The last time the Supreme Court addressed itself to the issue, in U.S. v. Smith (1820), it said piracy was robbery on the high seas, taking things by force. The judge concludes from this that attempted piracy is not robbery – because nothing is taken. I disagree: the issue in Smith was not what the definition was, but whether there existed a reasonable concrete one such that Congress executed its power to “Define” by simply naming the offense. Smith did not rule out attempts. Moreover, since the statute criminalizes piracy against “the law of nations,” Congress, which knew that international law changes, manifestly did not want to set the definition in stone.

Judge Jackson knows that various developments indicate that attempts are part of

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Ninth Circuit Strikes Down Stolen Valor Act, Holds That Knowing Lies About Whether One Has Received Medals Are Generally Constitutionally Protected

The 2-to-1 decision, came in United States v. Alvarez; I think that this is probably not quite right, see this amicus brief I filed in a similar case, though I think the question — what restrictions does the First Amendment impose on laws that restrict knowing lies? — is difficult, and the majority makes a solid argument for its position. I’m not sure whether I’ll have a chance to blog more about this in the next few days, but I thought I’d note the decision.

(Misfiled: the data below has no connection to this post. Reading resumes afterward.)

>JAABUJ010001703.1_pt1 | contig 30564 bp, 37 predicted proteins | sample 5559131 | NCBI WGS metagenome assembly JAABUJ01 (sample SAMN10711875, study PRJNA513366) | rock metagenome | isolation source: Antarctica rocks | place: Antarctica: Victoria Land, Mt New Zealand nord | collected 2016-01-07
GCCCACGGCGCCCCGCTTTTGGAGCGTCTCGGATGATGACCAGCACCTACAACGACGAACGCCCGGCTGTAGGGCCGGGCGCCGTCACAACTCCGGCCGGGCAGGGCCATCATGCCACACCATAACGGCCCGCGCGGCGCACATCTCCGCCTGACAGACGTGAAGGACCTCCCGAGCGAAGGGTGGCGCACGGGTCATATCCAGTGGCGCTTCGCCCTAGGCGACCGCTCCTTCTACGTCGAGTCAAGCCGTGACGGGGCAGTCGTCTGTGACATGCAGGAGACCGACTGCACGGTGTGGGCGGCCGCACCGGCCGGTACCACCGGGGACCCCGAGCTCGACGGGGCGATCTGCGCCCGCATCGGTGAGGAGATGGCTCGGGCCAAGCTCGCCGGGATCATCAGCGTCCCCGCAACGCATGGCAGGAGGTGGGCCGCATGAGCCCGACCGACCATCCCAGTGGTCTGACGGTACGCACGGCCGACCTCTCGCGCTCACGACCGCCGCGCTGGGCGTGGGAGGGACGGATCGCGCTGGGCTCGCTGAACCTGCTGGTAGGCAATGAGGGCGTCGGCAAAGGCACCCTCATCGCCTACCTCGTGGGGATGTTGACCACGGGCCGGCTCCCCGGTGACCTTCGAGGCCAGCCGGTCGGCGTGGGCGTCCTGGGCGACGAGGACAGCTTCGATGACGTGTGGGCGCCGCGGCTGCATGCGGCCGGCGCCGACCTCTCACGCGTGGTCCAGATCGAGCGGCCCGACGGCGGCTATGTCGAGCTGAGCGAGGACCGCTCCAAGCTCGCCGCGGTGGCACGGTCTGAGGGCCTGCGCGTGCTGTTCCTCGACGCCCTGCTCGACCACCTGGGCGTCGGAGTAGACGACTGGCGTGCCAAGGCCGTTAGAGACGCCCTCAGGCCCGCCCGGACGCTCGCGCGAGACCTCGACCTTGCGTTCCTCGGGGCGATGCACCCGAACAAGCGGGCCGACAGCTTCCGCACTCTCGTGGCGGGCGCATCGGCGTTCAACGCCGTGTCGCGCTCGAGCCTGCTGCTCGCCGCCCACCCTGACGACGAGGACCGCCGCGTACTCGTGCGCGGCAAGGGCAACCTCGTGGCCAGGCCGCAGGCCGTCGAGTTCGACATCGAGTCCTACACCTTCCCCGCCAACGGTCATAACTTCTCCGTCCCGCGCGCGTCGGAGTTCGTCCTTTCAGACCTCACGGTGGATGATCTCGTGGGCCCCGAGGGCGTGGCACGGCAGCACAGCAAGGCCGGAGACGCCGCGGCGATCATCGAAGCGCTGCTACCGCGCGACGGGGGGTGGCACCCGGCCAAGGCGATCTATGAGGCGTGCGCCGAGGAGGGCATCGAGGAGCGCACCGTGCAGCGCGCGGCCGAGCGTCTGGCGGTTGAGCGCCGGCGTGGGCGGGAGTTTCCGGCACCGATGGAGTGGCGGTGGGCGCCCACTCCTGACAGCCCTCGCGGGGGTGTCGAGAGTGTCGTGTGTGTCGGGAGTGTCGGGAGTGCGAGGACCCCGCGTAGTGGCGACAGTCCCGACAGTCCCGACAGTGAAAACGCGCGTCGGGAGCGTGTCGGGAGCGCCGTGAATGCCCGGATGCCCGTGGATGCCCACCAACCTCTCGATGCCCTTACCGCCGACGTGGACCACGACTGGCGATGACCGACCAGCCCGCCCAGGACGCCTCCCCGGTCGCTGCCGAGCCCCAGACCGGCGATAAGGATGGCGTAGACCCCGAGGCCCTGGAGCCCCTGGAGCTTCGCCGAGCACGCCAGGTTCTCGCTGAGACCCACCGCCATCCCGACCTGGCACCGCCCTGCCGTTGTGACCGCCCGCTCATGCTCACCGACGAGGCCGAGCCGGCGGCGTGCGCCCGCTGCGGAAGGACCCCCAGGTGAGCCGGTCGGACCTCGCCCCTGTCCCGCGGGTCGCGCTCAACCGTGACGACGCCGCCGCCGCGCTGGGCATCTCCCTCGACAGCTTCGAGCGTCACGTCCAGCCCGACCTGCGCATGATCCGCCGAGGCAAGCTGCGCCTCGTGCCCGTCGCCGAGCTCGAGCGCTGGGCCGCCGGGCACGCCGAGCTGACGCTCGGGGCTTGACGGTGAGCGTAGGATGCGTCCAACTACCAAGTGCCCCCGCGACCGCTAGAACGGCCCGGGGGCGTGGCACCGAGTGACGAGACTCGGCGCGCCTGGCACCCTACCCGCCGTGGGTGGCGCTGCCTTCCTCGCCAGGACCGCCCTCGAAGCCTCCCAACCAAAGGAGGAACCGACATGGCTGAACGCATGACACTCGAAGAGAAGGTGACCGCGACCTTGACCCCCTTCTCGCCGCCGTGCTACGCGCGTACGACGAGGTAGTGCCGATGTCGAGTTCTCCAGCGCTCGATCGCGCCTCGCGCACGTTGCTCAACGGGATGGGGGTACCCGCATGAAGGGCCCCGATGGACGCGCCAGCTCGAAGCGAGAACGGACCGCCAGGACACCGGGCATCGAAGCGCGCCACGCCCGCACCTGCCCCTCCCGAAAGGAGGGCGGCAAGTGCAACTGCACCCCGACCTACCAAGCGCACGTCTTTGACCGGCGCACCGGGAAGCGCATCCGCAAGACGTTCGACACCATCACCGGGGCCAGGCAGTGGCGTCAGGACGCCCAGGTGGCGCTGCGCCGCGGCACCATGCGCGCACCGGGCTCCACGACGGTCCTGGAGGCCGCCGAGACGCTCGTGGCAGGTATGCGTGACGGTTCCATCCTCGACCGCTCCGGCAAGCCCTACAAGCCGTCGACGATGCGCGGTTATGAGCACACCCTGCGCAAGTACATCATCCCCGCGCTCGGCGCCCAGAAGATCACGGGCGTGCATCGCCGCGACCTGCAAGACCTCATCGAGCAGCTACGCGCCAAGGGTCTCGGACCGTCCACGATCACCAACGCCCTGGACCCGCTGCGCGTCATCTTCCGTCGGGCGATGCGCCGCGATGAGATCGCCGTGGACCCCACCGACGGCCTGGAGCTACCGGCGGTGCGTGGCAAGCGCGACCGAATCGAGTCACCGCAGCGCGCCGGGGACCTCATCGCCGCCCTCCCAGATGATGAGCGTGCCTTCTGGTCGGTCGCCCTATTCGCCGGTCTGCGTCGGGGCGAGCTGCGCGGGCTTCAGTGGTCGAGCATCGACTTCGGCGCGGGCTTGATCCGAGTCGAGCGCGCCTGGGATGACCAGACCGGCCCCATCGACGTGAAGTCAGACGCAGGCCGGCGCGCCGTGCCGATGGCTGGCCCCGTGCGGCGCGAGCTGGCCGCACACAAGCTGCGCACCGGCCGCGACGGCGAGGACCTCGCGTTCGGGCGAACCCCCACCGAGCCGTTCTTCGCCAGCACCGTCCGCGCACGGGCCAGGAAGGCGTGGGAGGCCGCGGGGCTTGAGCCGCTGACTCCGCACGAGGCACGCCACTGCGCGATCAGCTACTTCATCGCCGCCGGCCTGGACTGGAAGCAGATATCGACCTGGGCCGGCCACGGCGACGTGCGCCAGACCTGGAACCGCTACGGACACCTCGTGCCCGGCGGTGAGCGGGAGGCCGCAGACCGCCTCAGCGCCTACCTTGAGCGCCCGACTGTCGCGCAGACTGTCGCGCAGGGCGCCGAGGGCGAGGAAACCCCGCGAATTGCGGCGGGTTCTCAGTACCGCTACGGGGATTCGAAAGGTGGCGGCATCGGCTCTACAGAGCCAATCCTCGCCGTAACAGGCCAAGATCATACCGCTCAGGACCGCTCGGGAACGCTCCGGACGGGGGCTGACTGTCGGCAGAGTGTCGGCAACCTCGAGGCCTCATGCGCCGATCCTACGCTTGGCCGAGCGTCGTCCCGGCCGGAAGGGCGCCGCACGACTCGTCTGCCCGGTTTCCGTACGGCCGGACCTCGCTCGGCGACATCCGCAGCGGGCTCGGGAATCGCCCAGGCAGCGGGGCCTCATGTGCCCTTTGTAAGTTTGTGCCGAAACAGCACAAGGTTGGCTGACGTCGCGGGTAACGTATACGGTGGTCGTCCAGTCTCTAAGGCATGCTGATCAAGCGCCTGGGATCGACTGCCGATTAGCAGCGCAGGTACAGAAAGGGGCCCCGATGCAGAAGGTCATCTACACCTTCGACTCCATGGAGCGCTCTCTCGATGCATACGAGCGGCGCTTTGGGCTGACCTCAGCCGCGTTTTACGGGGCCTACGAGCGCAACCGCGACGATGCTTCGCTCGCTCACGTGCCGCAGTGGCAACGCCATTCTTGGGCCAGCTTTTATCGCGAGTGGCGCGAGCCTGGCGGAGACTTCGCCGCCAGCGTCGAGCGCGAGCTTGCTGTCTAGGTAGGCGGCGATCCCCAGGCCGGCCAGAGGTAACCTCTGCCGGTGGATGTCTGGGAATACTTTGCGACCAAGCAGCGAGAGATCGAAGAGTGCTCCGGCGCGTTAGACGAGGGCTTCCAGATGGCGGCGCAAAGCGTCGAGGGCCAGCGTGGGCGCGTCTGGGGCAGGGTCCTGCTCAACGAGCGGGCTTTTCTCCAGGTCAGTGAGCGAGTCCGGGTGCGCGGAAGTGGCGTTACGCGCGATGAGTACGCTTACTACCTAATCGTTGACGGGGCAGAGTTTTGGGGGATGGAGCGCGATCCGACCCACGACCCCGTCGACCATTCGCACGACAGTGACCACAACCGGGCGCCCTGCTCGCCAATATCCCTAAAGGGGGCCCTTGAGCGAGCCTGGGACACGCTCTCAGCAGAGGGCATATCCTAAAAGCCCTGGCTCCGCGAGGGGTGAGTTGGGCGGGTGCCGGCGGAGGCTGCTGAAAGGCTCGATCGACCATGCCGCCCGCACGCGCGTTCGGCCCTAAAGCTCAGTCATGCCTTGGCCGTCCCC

Note, by the way, that the decision did indeed hold that the Stolen Valor Act is unconstitutional even if limited to knowing falsehoods (a limiting construction that the court could have and should have imposed, if it were sufficient to make the statute constitutional); see PDF pp. 19-20. [...]

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Ninth Circuit Expedites Second Prop. 8 Appeal

Today the motions panel of the U.S. Court of Appeals for the Ninth Circuit followed up on its order  expediting the appeal in Perry v. Schwarzenegger with an order expediting the appeal filed by officials of Imperial County, California.  Imperial County officials, including the Deputy County Clerk, has sought to intervene in defense of Proposition 8 in Perry, but Judge Walker denied their motion.  They have appealed both his denial of their effort to intervene as well as the case itself.  Under today’s order, the two cases will be calendared together.  Hat tip to Lyle Denniston who has more here. [...]